It’s not crystal clear how and when Dolores’ plan came to be. But first, Serac devastates Caleb by showing him what she had in store, and it’s not pretty. Multiple mass casualty events, the collapse of the human population, which brings us to the end of human civilization within the span of just 125 years. Not exactly the bill of goods Dolores was selling him with her mankind’s savior pep talks.
But then Maeve tries to bring the key to the surface and the two have a revelatory chat. Dolores doesn’t have the key, and ultimately chooses to give humankind a chance to rebuild a new world. There’s even an appearance from Maeve and her phantom child skipping stones. Finally, Dolores reaches Maeve, who promptly turns on Serac. And the former saloon owner’s unique communication abilities seem to sharpen in two key ways. One: she hears the supercomputer essentially feeding Serac’s lines in a way that echoes hosts becoming aware of the nature of their realities before Serac can utter them. (He’s just like a bot of some kind too.) Two: she’s able to melt the contraption that Serac was using to exploit her as his own agent.
Rehoboam erases itself on Caleb’s command with assists from Dolores and Solomon. Seemingly, this snuffs out the ball once and for all, though the riots erupting in the streets tell us that its hold was crumbling thanks to Dolores’ handiwork.
Let’s check in on Bernard and Stubbs
Meanwhile, the buddy comedy continues apace at the gas station. On a war path and hell-bent on eradicating all the hosts to save the world, William (Ed Harris) shoots Stubbs (Luke Hemsworth) in the chest. But Bernard (Jeffrey Wright) reclaims his identity and his strength to fight William off. The phony SFPD shows up and Lawrence (Clifton Collins Jr.), presumably the host Dolores in whom deposited her final fifth pearl, returns in style.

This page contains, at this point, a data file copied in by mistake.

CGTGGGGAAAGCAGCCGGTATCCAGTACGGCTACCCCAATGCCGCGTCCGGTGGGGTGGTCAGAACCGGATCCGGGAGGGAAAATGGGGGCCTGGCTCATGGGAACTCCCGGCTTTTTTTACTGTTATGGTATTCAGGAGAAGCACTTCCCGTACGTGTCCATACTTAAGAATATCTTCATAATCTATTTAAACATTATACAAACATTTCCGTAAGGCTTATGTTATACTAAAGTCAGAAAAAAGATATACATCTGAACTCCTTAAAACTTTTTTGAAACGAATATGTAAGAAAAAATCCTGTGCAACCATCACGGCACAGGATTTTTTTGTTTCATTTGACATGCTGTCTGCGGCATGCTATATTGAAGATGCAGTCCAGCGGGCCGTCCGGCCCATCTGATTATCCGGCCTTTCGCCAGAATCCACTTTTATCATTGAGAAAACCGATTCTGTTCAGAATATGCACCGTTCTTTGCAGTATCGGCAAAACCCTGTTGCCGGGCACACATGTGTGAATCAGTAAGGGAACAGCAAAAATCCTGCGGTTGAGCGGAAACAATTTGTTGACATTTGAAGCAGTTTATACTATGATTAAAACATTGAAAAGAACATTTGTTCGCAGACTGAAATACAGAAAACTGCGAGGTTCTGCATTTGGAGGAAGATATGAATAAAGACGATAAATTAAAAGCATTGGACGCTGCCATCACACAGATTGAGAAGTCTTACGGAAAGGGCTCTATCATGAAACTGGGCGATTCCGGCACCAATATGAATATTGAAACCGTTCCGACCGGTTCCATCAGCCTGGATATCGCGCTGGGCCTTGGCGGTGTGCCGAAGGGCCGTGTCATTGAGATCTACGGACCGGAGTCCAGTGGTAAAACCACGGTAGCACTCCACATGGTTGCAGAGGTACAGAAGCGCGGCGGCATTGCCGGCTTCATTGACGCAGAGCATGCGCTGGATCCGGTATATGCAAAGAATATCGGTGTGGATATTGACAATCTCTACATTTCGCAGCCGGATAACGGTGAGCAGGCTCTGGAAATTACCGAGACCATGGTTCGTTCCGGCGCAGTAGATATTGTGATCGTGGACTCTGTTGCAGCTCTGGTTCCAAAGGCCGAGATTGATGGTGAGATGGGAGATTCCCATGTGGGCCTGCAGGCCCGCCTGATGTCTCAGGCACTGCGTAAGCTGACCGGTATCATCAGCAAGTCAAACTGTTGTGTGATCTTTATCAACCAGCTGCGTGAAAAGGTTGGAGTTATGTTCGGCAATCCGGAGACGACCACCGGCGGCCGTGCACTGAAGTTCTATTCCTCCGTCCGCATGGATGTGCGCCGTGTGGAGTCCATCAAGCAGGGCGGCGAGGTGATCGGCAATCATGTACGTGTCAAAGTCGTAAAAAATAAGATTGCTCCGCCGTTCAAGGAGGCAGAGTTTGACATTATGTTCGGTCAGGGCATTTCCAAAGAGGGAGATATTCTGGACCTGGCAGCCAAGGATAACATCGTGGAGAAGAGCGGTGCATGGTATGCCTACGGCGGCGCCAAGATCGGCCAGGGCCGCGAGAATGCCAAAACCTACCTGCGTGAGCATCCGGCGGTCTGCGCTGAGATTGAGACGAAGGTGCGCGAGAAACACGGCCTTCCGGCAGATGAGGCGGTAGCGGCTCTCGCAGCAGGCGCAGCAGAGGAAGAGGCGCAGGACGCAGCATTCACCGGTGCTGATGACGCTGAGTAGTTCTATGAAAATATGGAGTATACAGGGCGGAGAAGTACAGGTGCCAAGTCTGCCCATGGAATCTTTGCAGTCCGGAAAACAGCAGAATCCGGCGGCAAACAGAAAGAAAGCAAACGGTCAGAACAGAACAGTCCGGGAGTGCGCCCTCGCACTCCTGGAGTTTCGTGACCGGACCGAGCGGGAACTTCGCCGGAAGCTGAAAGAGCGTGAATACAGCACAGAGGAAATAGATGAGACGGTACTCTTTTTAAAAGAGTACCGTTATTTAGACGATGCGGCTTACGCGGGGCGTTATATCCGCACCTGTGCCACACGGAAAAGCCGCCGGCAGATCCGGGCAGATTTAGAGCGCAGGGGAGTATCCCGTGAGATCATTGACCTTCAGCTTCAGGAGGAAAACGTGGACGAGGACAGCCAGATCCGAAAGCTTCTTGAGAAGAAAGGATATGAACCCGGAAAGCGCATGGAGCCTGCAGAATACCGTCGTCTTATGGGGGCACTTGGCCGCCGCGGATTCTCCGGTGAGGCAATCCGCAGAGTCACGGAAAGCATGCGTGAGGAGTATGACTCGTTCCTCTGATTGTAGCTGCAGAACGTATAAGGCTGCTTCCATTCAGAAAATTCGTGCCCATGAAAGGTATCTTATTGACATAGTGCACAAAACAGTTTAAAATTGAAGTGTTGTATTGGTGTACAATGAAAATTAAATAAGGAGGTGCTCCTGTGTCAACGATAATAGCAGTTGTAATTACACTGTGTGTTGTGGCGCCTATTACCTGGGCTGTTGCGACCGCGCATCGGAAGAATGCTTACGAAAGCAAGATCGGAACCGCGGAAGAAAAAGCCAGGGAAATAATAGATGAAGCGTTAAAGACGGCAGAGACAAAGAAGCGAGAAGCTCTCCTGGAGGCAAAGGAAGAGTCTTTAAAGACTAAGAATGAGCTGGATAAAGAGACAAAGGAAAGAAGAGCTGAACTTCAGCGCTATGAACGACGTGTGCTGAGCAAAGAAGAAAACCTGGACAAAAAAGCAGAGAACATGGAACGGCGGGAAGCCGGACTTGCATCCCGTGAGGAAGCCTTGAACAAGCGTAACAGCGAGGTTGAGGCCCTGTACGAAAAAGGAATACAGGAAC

He coolly gives Bernard a silver suitcase and a mission of his own: to go see her. That “her,” as it turns out, is not Dolores, but Bernarnold’s former wife figure, Lauren (Gina Torres). Dr. Ford led Bernard to believe he had a wife and a child (Charlie) who the pair lost tragically. Remember those difficult video calls? This meditation on holding onto those we’ve lost so we don’t cut ourselves off is an unexpected touch that reveals more to Bernard about his own emotional capacity. Emboldened, Bernard has a new sense of purpose. And he ascends to the next level of his own game.
He throws Stubbs on ice back in the motel room tub with a tiny bottle of liquor to try to save him, and is somehow able to deliver the news that Dolores is a goner and that he was wrong about her all along. The hosts’ world burned down so that the machines could spring free, so why can’t the same be true of the real world? It’s a parallel the show continues to draw overtly, that the amusement park is a microcosm for our reality, one we struggle to break free of even (presumably) without a robot overlord.